Impostor deepens confusion over Afghan peace "talks"
By Paul Tait
KABUL (Reuters) - Afghanistan's protracted move toward talks with the Taliban bordered on farce on Friday with Afghan and foreign officials trading blame after a fake Taliban "leader" left them red-faced.
Reports about talks have intensified as U.S. President Barack Obama's December review of his war strategy approaches and as acceptance grows for the need for a negotiated settlement to a war that is widely seen to have gone badly for the United States.
They have also come as U.S. and NATO commanders talk up recent military successes since the last of 30,000 extra troops, ordered by Obama last December, arrived over the summer and fighting intensified in the Taliban's southern heartland.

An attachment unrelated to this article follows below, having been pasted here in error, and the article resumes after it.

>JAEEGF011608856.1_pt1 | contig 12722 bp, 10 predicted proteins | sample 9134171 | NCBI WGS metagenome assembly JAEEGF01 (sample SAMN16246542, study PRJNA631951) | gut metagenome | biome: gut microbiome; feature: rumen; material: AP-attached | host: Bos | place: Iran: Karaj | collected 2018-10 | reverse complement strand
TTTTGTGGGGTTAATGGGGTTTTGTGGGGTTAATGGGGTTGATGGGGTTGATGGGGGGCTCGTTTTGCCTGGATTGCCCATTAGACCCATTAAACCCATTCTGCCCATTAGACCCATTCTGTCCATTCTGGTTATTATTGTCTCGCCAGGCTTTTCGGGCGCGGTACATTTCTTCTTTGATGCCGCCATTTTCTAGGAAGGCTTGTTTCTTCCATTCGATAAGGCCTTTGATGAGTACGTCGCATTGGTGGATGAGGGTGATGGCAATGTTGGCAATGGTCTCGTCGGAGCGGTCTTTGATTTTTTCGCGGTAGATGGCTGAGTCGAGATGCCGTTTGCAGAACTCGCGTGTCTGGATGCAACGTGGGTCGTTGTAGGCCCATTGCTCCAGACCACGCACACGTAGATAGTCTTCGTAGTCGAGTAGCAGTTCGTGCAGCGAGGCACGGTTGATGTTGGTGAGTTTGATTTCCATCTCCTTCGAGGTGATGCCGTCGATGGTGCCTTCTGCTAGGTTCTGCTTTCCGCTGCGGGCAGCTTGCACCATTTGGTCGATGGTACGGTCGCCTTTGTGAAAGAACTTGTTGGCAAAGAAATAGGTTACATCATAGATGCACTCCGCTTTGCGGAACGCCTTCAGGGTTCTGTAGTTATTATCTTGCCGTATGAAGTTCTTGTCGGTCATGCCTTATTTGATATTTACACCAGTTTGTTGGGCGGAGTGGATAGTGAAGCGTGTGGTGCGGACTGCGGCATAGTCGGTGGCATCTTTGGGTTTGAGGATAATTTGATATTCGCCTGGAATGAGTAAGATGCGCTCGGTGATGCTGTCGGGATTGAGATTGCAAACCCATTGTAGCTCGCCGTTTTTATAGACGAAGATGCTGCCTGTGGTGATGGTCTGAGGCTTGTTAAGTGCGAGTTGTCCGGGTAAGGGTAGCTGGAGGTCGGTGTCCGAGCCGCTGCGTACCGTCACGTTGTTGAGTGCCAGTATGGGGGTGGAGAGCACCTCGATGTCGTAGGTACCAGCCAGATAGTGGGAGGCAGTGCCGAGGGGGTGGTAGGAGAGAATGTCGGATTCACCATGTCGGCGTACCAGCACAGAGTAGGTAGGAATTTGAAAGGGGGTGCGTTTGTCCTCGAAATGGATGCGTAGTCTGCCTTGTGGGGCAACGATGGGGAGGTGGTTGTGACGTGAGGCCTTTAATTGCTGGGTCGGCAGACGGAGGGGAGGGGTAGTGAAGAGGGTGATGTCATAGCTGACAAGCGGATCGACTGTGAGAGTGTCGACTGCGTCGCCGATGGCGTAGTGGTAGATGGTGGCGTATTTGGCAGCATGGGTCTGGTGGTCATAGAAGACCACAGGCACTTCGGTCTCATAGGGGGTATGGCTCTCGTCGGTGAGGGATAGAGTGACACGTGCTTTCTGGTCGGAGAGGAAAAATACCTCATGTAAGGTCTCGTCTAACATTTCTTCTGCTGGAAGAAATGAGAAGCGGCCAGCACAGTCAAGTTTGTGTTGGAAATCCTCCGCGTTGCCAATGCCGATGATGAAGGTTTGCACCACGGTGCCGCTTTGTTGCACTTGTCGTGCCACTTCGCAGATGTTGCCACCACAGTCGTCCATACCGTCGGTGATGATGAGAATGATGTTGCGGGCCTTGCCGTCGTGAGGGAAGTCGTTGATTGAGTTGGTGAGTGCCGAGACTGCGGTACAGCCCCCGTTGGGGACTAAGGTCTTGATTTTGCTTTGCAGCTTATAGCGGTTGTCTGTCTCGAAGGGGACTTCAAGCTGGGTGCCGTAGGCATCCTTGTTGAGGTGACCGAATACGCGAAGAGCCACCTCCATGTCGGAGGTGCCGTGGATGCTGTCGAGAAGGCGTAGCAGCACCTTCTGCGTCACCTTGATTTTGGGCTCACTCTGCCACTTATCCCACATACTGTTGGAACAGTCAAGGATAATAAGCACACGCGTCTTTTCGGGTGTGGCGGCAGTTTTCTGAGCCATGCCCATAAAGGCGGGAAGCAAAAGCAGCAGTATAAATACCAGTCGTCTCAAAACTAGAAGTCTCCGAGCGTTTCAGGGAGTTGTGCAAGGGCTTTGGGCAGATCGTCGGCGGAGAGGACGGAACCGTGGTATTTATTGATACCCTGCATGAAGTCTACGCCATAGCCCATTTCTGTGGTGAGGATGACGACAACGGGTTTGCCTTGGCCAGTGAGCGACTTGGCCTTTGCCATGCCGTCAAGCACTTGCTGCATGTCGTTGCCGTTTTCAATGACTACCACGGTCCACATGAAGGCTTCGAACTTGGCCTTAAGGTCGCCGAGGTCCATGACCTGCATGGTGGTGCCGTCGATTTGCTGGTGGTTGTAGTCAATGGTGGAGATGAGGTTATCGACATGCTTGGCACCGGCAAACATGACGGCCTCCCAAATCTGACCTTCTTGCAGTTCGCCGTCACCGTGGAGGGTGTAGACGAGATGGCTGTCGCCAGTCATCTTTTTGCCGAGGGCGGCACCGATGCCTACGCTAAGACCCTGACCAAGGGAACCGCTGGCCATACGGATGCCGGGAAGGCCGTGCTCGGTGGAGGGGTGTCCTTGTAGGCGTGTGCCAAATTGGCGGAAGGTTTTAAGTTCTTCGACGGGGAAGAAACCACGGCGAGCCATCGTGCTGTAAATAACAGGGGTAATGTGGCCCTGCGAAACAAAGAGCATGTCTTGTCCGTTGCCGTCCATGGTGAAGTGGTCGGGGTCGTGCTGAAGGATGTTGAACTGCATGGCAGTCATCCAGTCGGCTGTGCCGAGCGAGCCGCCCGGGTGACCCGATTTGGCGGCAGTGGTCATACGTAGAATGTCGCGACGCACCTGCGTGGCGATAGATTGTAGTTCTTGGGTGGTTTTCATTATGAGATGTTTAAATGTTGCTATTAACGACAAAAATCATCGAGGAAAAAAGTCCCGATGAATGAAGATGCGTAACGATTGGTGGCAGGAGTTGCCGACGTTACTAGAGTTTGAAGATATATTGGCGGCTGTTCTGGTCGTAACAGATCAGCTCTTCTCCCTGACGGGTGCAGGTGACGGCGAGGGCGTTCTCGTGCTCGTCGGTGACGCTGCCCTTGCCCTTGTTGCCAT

Against that backdrop, interest in talks has grown dramatically, although there have been no high-level negotiations confirmed by U.S., NATO or Afghan officials.
Karzai's government maintains the process must be Aghan-led and has established a peace council as part of its wider reconciliation efforts.
"The international community, including the U.S. and UK, have been supportive of the peace efforts and have expressed their willingness to help," a senior palace official told Reuters.
"We have always stressed any direct efforts by the international community toward reconciliation will not only fail to bring results but could be counter-productive," he said.
Some Western leaders have said the conflict cannot be won militarily. Violence is at its worst across Afghanistan since the Taliban were ousted in 2001 by U.S.-backed Afghan forces despite the presence of about 150,000 foreign troops. Continued...